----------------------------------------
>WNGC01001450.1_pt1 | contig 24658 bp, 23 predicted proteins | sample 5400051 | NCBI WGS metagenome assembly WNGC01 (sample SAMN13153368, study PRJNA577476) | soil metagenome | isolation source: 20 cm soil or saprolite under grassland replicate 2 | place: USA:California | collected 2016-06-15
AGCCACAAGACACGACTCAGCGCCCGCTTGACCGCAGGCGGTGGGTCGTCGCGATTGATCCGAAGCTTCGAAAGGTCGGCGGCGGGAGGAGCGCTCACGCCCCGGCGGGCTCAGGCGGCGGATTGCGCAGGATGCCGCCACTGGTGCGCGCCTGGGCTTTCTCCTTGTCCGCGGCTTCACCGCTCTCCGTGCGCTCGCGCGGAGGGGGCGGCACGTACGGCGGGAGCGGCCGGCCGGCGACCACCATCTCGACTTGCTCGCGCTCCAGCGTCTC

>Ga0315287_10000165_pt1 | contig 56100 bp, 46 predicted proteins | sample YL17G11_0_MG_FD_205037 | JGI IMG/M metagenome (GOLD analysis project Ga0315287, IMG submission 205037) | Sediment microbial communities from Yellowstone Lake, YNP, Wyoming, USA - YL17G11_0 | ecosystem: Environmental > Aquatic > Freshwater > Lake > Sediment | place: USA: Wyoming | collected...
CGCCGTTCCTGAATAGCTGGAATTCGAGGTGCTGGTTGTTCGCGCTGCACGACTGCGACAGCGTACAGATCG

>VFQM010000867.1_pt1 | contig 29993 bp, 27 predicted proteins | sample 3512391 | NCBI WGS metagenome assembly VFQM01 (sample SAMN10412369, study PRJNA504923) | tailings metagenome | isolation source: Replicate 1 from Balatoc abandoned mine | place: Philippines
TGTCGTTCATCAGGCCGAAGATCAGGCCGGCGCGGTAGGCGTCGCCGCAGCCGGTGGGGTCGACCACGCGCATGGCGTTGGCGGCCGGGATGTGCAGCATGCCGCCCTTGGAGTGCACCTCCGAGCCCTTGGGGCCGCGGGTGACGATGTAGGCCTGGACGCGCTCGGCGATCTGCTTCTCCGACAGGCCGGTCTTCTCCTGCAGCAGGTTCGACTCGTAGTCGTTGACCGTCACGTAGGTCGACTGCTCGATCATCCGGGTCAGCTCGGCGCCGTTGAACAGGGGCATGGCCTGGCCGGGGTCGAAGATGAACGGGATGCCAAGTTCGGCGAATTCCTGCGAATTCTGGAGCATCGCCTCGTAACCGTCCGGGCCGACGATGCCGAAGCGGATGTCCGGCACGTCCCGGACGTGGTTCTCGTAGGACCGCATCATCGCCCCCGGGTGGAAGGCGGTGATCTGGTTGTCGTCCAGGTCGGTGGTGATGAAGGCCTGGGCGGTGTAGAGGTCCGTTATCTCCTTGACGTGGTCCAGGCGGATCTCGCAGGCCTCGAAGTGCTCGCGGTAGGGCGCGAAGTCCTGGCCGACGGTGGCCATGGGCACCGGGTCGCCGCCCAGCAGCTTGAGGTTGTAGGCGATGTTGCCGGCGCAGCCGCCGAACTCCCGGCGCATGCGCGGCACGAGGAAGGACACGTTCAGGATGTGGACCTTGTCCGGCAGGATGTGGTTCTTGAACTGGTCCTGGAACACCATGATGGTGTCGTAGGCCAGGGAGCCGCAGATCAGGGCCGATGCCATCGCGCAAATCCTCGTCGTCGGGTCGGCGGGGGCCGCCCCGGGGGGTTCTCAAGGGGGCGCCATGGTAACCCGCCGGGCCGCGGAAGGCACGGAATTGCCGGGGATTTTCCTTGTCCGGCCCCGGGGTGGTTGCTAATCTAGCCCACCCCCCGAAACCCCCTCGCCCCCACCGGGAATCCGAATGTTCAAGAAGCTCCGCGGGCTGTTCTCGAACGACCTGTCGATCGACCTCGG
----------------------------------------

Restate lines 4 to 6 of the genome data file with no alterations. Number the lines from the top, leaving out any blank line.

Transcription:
CGCCGTTCCTGAATAGCTGGAATTCGAGGTGCTGGTTGTTCGCGCTGCACGACTGCGACAGCGTACAGATCG

>VFQM010000867.1_pt1 | contig 29993 bp, 27 predicted proteins | sample 3512391 | NCBI WGS metagenome assembly VFQM01 (sample SAMN10412369, study PRJNA504923) | tailings metagenome | isolation source: Replicate 1 from Balatoc abandoned mine | place: Philippines
TGTCGTTCATCAGGCCGAAGATCAGGCCGGCGCGGTAGGCGTCGCCGCAGCCGGTGGGGTCGACCACGCGCATGGCGTTGGCGGCCGGGATGTGCAGCATGCCGCCCTTGGAGTGCACCTCCGAGCCCTTGGGGCCGCGGGTGACGATGTAGGCCTGGACGCGCTCGGCGATCTGCTTCTCCGACAGGCCGGTCTTCTCCTGCAGCAGGTTCGACTCGTAGTCGTTGACCGTCACGTAGGTCGACTGCTCGATCATCCGGGTCAGCTCGGCGCCGTTGAACAGGGGCATGGCCTGGCCGGGGTCGAAGATGAACGGGATGCCAAGTTCGGCGAATTCCTGCGAATTCTGGAGCATCGCCTCGTAACCGTCCGGGCCGACGATGCCGAAGCGGATGTCCGGCACGTCCCGGACGTGGTTCTCGTAGGACCGCATCATCGCCCCCGGGTGGAAGGCGGTGATCTGGTTGTCGTCCAGGTCGGTGGTGATGAAGGCCTGGGCGGTGTAGAGGTCCGTTATCTCCTTGACGTGGTCCAGGCGGATCTCGCAGGCCTCGAAGTGCTCGCGGTAGGGCGCGAAGTCCTGGCCGACGGTGGCCATGGGCACCGGGTCGCCGCCCAGCAGCTTGAGGTTGTAGGCGATGTTGCCGGCGCAGCCGCCGAACTCCCGGCGCATGCGCGGCACGAGGAAGGACACGTTCAGGATGTGGACCTTGTCCGGCAGGATGTGGTTCTTGAACTGGTCCTGGAACACCATGATGGTGTCGTAGGCCAGGGAGCCGCAGATCAGGGCCGATGCCATCGCGCAAATCCTCGTCGTCGGGTCGGCGGGGGCCGCCCCGGGGGGTTCTCAAGGGGGCGCCATGGTAACCCGCCGGGCCGCGGAAGGCACGGAATTGCCGGGGATTTTCCTTGTCCGGCCCCGGGGTGGTTGCTAATCTAGCCCACCCCCCGAAACCCCCTCGCCCCCACCGGGAATCCGAATGTTCAAGAAGCTCCGCGGGCTGTTCTCGAACGACCTGTCGATCGACCTCGG